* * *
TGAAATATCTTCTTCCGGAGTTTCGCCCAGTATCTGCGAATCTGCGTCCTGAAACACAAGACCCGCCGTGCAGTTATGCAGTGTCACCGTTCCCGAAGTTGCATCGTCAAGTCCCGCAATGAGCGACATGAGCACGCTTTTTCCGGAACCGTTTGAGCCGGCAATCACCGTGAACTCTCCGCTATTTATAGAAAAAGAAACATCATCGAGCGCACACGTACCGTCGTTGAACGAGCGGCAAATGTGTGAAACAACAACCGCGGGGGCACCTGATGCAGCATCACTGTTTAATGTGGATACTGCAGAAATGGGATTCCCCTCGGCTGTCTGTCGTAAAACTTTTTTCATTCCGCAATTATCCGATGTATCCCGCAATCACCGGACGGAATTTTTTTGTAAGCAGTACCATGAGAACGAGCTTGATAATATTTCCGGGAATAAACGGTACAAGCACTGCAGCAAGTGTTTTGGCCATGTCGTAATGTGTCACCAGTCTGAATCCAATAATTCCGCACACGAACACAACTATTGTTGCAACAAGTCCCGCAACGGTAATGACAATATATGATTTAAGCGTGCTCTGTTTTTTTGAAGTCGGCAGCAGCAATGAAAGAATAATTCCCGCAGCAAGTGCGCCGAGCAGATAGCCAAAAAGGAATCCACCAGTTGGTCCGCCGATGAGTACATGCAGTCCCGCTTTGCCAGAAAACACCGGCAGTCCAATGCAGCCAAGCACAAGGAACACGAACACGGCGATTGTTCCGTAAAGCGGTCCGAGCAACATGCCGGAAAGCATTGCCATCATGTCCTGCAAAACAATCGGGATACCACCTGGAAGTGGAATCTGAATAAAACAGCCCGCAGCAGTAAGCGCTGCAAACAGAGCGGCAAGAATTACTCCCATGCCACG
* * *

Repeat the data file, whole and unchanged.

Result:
TGAAATATCTTCTTCCGGAGTTTCGCCCAGTATCTGCGAATCTGCGTCCTGAAACACAAGACCCGCCGTGCAGTTATGCAGTGTCACCGTTCCCGAAGTTGCATCGTCAAGTCCCGCAATGAGCGACATGAGCACGCTTTTTCCGGAACCGTTTGAGCCGGCAATCACCGTGAACTCTCCGCTATTTATAGAAAAAGAAACATCATCGAGCGCACACGTACCGTCGTTGAACGAGCGGCAAATGTGTGAAACAACAACCGCGGGGGCACCTGATGCAGCATCACTGTTTAATGTGGATACTGCAGAAATGGGATTCCCCTCGGCTGTCTGTCGTAAAACTTTTTTCATTCCGCAATTATCCGATGTATCCCGCAATCACCGGACGGAATTTTTTTGTAAGCAGTACCATGAGAACGAGCTTGATAATATTTCCGGGAATAAACGGTACAAGCACTGCAGCAAGTGTTTTGGCCATGTCGTAATGTGTCACCAGTCTGAATCCAATAATTCCGCACACGAACACAACTATTGTTGCAACAAGTCCCGCAACGGTAATGACAATATATGATTTAAGCGTGCTCTGTTTTTTTGAAGTCGGCAGCAGCAATGAAAGAATAATTCCCGCAGCAAGTGCGCCGAGCAGATAGCCAAAAAGGAATCCACCAGTTGGTCCGCCGATGAGTACATGCAGTCCCGCTTTGCCAGAAAACACCGGCAGTCCAATGCAGCCAAGCACAAGGAACACGAACACGGCGATTGTTCCGTAAAGCGGTCCGAGCAACATGCCGGAAAGCATTGCCATCATGTCCTGCAAAACAATCGGGATACCACCTGGAAGTGGAATCTGAATAAAACAGCCCGCAGCAGTAAGCGCTGCAAACAGAGCGGCAAGAATTACTCCCATGCCACG